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http://dx.doi.org/10.1038/emboj.2010.276DOI Listing
http://www.ncbi.nlm.nih.gov/pmc/articles/PMC3020106PMC
January 2011

Kinetochore stretching inactivates the spindle assembly checkpoint.

J Cell Biol 2009 Feb 2;184(3):383-90. Epub 2009 Feb 2.

Cancer Institute, Japanese Foundation for Cancer Research, Koto-ku, Tokyo 135-8550, Japan.

The spindle assembly checkpoint (SAC) monitors the attachment of microtubules to the kinetochore and inhibits anaphase when microtubule binding is incomplete. The SAC might also respond to tension; however, how cells can sense tension and whether its detection is important to satisfy the SAC remain controversial. We generated a HeLa cell line in which two components of the kinetochore, centromere protein A and Mis12, are labeled with green and red fluorophores, respectively. Live cell imaging of these cells reveals repetitive cycles of kinetochore extension and recoiling after biorientation. Under conditions in which kinetochore stretching is suppressed, cells fail to silence the SAC and enter anaphase after a delay, regardless of centromere stretching. Monitoring cyclin B levels as a readout for anaphase-promoting complex/cyclosome activity, we find that suppression of kinetochore stretching delays and decelerates cyclin B degradation. These observations suggest that the SAC monitors stretching of kinetochores rather than centromeres and that kinetochore stretching promotes silencing of the SAC signal.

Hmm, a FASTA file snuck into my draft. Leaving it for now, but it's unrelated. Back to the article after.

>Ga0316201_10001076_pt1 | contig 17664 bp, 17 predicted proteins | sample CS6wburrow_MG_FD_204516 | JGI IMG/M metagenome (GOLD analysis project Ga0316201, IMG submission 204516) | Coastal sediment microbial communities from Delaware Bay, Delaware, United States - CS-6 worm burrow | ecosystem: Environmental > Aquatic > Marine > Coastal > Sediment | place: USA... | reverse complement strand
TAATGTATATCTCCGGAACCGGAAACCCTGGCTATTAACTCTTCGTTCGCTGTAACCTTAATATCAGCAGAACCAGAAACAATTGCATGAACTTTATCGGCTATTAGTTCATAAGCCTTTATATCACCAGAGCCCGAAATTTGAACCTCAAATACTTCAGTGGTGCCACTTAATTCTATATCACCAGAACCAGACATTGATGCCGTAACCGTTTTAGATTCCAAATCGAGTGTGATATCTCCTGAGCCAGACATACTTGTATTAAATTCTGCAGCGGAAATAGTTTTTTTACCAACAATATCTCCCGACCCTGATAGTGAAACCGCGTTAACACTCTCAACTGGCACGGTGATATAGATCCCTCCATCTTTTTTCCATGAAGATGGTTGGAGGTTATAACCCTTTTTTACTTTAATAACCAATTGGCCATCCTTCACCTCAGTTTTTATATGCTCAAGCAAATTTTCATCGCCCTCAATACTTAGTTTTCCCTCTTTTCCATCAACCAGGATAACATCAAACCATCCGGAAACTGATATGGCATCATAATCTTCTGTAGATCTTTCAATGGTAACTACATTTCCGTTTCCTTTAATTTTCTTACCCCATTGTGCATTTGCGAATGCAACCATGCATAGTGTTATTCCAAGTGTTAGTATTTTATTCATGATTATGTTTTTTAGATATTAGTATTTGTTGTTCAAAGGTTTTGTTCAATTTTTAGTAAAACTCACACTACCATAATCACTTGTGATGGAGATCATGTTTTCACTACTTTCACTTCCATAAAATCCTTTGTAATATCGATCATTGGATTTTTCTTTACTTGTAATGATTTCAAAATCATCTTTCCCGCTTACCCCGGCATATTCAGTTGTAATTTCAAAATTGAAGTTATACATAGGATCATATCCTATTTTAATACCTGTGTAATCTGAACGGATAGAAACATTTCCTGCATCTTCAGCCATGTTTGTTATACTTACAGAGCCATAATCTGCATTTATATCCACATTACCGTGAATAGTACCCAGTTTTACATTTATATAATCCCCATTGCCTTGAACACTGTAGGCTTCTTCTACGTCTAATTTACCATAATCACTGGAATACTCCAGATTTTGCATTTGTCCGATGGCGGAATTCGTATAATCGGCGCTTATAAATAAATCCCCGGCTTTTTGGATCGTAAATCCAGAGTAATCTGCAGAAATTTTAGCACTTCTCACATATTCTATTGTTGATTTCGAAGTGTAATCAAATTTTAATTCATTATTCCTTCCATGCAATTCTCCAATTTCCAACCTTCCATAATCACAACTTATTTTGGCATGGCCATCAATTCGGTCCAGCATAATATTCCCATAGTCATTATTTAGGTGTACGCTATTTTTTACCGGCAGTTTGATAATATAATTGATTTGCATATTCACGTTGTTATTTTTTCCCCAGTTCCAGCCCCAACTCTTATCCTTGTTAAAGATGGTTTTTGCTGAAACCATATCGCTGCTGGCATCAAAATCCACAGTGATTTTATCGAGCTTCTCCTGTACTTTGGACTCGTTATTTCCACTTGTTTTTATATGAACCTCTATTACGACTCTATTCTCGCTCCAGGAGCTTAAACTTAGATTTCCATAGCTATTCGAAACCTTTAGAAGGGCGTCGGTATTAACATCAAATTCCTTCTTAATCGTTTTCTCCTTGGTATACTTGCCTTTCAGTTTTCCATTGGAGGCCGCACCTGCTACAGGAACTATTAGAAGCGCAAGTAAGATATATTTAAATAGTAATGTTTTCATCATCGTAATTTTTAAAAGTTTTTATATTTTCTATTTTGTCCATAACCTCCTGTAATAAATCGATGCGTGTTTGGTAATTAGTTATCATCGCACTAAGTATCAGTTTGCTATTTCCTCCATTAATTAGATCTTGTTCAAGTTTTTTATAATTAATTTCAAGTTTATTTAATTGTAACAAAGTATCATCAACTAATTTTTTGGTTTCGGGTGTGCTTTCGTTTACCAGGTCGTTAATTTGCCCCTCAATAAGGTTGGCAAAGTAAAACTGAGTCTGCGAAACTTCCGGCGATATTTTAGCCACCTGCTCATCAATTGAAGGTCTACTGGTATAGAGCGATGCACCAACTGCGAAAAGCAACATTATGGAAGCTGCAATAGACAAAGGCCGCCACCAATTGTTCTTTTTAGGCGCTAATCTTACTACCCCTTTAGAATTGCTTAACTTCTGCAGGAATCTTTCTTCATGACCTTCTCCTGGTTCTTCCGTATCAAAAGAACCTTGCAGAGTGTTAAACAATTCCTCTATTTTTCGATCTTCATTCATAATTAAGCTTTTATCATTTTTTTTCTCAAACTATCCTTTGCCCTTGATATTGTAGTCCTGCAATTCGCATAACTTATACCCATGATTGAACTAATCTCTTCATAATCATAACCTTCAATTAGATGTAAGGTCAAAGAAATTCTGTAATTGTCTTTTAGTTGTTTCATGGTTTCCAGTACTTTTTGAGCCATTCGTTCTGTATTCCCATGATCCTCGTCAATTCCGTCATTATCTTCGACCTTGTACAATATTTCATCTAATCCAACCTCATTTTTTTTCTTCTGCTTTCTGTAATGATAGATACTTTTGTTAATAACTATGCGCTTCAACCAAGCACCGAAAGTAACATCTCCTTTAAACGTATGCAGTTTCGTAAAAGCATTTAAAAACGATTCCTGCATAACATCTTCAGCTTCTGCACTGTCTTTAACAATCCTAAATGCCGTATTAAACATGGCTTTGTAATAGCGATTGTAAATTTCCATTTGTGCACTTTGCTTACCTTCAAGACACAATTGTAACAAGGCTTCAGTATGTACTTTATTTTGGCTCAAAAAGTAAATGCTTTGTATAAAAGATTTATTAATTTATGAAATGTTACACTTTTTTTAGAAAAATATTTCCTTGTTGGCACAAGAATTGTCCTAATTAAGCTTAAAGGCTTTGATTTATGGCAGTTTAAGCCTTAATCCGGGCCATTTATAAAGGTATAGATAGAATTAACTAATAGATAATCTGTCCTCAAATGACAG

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http://dx.doi.org/10.1083/jcb.200811028DOI Listing
http://www.ncbi.nlm.nih.gov/pmc/articles/PMC2646554PMC
February 2009

Dynamics of novel feet of Dictyostelium cells during migration.

J Cell Sci 2004 Mar;117(Pt 8):1443-55

Department of Biology, Faculty of Science, Yamaguchi University, Yamaguchi 753-8512, Japan.

We observed the dynamics of actin foci in live Dictyostelium cells expressing GFP-actin. Actin foci were dynamic structures, but they were fixed on the substratum during cell migration. Interference reflection microscopy revealed that the ventral cell membrane was closer to the substratum at sites of actin foci. Furthermore, some actin foci were incorporated into the retraction fibers, ripped off from the cells and eventually shed on the substratum after the cells moved away. The velocity of the cells was inversely proportional to the number of actin foci. Measurement of traction force using a silicone substratum demonstrated that the traction force was transmitted to the substratum through actin foci. Taken together, several lines of evidence strongly suggest that actin foci function as the active 'feet' of Dictyostelium cells. We also found evidence suggesting that changing step is regulated in a coordinated manner during cell migration. Possible mechanisms by which these cells migrate across substrata are discussed in this context.